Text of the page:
Access

You are not currently logged in.

Access your personal account or get JSTOR access through your library or other institution:

login

Log in to your personal account or through your institution.

If You Use a Screen Reader

This content is available through Read Online (Free) program, which relies on page scans. Since scans are not currently available to screen readers, please contact JSTOR User Support for access. We'll provide a PDF copy for your screen reader.

Seed Surface Sculpturing and Its Systematic Significance in Gilia (Polemoniaceae) and Segregate Genera

Leigh A. Johnson, Katherine H. Huish and J. Mark Porter
International Journal of Plant Sciences
Vol. 165, No. 1 (January 2004), pp. 153-172
DOI: 10.1086/380748
Stable URL: http://www.jstor.org/stable/10.1086/380748
Page Count: 20
  • Read Online (Free)
  • Download ($19.00)
  • Subscribe ($19.50)
  • Cite this Item
Since scans are not currently available to screen readers, please contact JSTOR User Support for access. We'll provide a PDF copy for your screen reader.
Seed Surface Sculpturing and Its Systematic Significance in Gilia (Polemoniaceae) and Segregate Genera
Preview not available

Abstract

Seed surface sculpturing was examined comparatively from 46 species of Gilia sensu lato and 32 species representing other genera of Polemonioideae. Character states were defined for three primary sculptural characters (cell shape, anticlinal wall fusion, and anticlinal wall relief) and three secondary sculptural characters (periclinal wall embossing, microsculptural relief, and macroprotrusive elements). These surface features define morphotypes that correspond to several monophyletic groups recently defined for Polemoniaceae, including Saltugilia, Lathrocasis, Aliciella, Giliastrum, and a clade comprising Gilia sensu stricto, Allophyllum, Collomia, and Navarretia. Other groups, including Linanthus and Dayia, had diverse seed morphotypes. Considered individually across a phylogenetic hypothesis for Polemonioideae, five of the six surface characters were homoplastic, with consistency indices ranging from 0.71 to 0.88. When applied to specific hypotheses of relationship embedded in two alternative classifications for Gilia sensu lato, seed surface morphotypes agreed with or were equivocal regarding groups also indicated by comparative DNA sequence analyses but were only equivocal at best for alternative groups proposed on the basis of “evolutionary systematics.”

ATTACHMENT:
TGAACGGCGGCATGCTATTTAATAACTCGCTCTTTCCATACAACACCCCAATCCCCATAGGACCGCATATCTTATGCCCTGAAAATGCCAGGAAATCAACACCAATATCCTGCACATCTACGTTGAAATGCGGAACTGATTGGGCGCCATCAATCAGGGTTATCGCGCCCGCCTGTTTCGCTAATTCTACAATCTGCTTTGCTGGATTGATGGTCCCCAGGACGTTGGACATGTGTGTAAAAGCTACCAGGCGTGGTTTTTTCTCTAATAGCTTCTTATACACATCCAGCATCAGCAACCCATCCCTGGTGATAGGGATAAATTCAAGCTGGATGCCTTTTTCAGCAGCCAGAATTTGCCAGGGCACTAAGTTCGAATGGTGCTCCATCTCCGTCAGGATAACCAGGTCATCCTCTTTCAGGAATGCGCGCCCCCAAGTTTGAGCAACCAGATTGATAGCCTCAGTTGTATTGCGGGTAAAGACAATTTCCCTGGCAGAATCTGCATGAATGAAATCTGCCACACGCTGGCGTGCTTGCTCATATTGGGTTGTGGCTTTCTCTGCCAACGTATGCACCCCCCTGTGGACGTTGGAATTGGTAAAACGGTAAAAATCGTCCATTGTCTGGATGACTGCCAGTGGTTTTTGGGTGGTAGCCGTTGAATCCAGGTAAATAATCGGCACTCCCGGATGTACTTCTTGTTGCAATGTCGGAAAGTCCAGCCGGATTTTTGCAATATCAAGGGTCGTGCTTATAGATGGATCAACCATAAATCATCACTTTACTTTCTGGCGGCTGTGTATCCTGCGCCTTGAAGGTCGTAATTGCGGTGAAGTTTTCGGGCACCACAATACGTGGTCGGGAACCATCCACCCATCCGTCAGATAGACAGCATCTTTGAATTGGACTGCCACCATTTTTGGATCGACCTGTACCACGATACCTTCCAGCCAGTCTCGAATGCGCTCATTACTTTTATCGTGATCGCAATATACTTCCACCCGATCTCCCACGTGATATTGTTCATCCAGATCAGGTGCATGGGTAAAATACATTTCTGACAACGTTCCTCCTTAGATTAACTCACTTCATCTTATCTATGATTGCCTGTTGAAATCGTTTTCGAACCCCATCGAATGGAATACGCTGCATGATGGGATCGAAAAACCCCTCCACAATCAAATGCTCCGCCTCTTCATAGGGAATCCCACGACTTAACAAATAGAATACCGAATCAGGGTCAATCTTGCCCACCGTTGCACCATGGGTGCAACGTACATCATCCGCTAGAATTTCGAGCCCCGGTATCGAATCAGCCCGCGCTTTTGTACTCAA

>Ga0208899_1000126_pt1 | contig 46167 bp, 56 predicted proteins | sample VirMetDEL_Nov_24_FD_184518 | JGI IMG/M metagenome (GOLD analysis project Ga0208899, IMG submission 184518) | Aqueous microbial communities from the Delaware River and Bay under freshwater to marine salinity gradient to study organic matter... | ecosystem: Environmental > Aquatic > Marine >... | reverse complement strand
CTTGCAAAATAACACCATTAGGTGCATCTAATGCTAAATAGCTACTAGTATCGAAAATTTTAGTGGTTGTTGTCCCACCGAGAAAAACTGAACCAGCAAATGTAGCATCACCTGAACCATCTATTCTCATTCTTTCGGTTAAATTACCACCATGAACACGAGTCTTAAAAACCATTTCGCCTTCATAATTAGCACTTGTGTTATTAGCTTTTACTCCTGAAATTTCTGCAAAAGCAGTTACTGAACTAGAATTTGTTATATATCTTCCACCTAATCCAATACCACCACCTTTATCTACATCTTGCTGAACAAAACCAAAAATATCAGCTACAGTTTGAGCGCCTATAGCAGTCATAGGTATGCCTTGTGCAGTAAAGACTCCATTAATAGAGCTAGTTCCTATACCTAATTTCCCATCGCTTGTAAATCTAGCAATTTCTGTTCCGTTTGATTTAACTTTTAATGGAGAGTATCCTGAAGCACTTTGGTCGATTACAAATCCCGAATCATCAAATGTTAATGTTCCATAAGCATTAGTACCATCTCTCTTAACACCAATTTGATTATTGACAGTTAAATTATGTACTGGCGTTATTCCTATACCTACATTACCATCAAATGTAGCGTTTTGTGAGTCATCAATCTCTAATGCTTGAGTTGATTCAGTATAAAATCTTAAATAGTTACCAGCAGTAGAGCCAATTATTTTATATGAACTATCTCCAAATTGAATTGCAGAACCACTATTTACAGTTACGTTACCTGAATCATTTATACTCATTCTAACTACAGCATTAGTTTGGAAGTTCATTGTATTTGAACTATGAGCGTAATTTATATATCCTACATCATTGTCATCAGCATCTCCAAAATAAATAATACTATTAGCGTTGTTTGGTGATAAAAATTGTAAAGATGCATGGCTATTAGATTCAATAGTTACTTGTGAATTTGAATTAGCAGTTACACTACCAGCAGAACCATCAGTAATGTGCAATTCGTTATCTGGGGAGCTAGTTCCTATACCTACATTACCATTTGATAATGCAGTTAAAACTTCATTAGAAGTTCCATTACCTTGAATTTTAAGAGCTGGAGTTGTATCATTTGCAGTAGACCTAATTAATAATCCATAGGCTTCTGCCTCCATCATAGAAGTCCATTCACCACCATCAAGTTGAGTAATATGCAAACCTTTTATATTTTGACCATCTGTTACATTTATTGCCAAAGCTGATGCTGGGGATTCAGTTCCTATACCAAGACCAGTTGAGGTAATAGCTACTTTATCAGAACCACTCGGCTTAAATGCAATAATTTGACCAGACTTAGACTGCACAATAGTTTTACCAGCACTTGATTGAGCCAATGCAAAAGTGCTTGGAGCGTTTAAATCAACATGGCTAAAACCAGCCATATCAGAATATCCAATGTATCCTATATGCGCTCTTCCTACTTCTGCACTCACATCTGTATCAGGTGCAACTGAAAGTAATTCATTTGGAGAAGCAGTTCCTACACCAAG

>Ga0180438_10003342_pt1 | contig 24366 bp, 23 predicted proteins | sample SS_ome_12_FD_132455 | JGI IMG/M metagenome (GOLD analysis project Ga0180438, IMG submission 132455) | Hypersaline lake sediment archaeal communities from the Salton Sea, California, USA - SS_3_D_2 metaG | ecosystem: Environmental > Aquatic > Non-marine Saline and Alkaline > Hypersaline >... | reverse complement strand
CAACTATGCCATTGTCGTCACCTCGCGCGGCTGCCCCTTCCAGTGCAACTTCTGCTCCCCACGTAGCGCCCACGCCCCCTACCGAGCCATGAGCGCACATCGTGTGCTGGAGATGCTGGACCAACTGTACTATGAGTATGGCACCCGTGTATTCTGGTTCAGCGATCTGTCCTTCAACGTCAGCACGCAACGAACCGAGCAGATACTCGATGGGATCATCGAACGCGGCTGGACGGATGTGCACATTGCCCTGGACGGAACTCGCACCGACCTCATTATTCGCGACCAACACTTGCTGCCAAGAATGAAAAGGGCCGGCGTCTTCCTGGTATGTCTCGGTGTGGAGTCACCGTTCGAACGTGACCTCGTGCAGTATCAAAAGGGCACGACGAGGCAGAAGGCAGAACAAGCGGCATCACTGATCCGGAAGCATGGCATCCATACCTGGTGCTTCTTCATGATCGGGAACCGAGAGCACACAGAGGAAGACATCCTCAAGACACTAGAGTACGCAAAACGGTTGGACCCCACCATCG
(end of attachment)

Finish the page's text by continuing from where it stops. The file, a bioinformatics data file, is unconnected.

Page Thumbnails

  • Thumbnail: Page 
1
    1
  • Thumbnail: Page 
2
    2
  • Thumbnail: Page 
3
    3
  • Thumbnail: Page 
4
    4
  • Thumbnail: Page 
5
    5
  • Thumbnail: Page 
6
    6
  • Thumbnail: Page 
7
    7
  • Thumbnail: Page 
8
    8
  • Thumbnail: Page 
9
    9
  • Thumbnail: Page 
10
    10
  • Thumbnail: Page 
11
    11
  • Thumbnail: Page 
12
    12
  • Thumbnail: Page 
13
    13
  • Thumbnail: Page 
14
    14
  • Thumbnail: Page 
15
    15
  • Thumbnail: Page 
16
    16
  • Thumbnail: Page 
17
    17
  • Thumbnail: Page 
18
    18
  • Thumbnail: Page 
19
    19
  • Thumbnail: Page 
20
    20